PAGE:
Cook County Jail director defends handling of COVID-19 outbreak

Lawyers for prisoners say the rate of infection inside jail is three times higher than for the rest of the state.

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A discarded surgical mask lies on the sidewalk outside the fence at the Cook County Jail. Lawyers for prisoners have sued Sheriff Tom Dart, claiming that officials have not done enough to slow a COVID-19 outbreak.

Andy Grimm|Sun-Times

Lawyers for Sheriff Tom Dart on Thursday defended the handling of a COVID-19 outbreak inside the walls of the Cook County Jail, with one of Dart’s top deputies saying Chicago health department and federal officials toured the jail complex last week and were “very complimentary.”

But advocates for the 4,200 prisoners currently housed in the sprawling West Side jail complex, who have yet to be permitted inside the jail since the the first coronavirus infections were reported, called on a federal judge to mandate the release of prisoners and allow outside inspection.

After a four-hour hearing, conducted by video conference, U.S. District Judge Matthew Kennelly said he intends to rule by Monday on whether to issue a temporary restraining order that could require the release of inmates at risk for serious complications from COVID-19. The judge Thursday extended his two-week-old order that required the sheriff to provide additional soap and cleansers for all detainees and staff, and required all inmates known to have been exposed to the virus to wear surgical masks.

So far, 448 detainees have tested positive for COVID-19 since mid-March, including six who died of complications from the infection. More than 300 jail staff have contracted COVID-19, which last week claimed the life of corrections officer Sheila Rivera. The sheriff’s office is also awaiting testing results to see if coronavirus was a factor in the death last week of corrections officer Antoine Stewart, 38.

At Thursday’s hearing, Michael Miller, director of jail operations, thumbed through a thick binder of reports under questioning from lawyers for the sheriff and recounted new protocols the sheriff’s office has adopted amid shifting advice from public health officials on precautions to take to avoid infection.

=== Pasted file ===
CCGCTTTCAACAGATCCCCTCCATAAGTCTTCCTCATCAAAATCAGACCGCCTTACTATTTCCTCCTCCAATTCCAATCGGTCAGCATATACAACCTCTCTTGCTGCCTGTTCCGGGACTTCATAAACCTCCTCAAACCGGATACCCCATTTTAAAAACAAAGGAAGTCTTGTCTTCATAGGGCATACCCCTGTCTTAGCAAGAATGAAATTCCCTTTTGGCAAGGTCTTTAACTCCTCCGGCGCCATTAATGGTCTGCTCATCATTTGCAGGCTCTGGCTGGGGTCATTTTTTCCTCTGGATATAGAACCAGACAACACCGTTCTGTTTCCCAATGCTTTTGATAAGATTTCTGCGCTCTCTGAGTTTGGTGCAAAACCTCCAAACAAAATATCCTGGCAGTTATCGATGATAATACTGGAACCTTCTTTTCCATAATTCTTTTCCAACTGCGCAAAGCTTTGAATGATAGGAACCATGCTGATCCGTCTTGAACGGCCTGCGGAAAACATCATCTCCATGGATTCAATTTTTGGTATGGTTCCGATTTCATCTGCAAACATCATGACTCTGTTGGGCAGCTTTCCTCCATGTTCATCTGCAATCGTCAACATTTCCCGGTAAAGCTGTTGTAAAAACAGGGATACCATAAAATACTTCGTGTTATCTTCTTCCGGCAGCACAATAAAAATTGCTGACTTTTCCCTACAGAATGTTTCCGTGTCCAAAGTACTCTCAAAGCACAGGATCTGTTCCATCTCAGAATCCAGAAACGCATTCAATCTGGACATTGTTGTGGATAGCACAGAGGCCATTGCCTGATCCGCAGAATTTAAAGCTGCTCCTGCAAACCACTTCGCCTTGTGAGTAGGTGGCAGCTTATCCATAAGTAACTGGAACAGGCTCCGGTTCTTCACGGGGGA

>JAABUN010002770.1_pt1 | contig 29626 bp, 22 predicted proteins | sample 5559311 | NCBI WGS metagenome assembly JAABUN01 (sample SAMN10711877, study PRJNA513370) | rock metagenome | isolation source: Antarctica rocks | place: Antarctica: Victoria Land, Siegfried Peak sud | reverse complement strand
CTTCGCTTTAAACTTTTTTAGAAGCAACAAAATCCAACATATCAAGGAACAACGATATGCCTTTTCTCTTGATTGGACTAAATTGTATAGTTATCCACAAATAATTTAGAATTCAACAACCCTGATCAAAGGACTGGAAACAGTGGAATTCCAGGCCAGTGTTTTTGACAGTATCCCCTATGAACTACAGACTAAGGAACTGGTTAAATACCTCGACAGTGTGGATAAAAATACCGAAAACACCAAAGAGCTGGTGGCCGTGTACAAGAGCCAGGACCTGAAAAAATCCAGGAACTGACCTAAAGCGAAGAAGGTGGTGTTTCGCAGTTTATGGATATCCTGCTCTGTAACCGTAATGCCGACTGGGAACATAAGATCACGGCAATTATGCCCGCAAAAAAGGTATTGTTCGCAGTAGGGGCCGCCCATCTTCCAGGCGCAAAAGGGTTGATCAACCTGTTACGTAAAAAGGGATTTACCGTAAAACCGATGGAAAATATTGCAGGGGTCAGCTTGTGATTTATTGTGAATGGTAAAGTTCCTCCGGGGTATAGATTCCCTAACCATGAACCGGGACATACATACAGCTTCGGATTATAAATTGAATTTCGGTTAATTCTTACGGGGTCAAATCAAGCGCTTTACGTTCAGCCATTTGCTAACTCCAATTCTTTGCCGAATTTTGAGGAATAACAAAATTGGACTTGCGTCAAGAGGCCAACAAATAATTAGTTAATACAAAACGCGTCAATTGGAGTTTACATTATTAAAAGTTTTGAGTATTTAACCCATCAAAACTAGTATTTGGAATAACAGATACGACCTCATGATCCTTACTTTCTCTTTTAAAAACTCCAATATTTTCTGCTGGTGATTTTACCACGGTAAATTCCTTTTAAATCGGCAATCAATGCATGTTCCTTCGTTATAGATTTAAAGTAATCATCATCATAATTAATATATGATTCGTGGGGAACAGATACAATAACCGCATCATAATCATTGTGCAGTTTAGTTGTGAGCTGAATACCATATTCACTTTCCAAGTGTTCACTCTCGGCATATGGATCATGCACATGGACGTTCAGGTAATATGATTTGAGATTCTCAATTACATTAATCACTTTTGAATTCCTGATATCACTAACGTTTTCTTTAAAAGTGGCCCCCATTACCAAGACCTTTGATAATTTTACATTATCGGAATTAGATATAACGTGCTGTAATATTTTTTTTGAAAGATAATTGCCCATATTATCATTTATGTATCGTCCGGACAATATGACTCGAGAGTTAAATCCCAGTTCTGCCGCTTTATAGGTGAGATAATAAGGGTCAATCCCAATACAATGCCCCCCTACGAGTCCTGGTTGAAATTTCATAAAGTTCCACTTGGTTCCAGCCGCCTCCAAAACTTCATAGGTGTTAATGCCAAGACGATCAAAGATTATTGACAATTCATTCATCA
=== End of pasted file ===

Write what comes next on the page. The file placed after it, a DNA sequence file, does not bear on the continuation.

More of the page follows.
As the jail population has dropped after more than a month of more liberal use of recognizance bonds by the courts and declining arrests, Miller said jail officials have reopened unused tiers of the jail to allow more detainees to be put into single cells.

City health officials have collaborated with jail staff on the changing policies, and toured the jail with investigators from the federal Centers for Disease Control last week, Miller said.

“One of them who had been working with cruise ships ... said, ‘We couldn’t get this far in a month with a cruise ship as what you guys have done in a few weeks,’” Miller said.

In her closing argument, attorney Sarah Grady noted that the rate of infection inside the jail was three times higher than the rest of the state, and that Miller had conceded that there were areas of the jail where inmates still were bunking in crowded, dormitory-style rooms, where staff were unable to enforce social distancing.

“Social distancing is absolutely necessary to prevent the spread of this disease,” she said. “And you can’t just do some social distancing. It can’t be a partway solution.”

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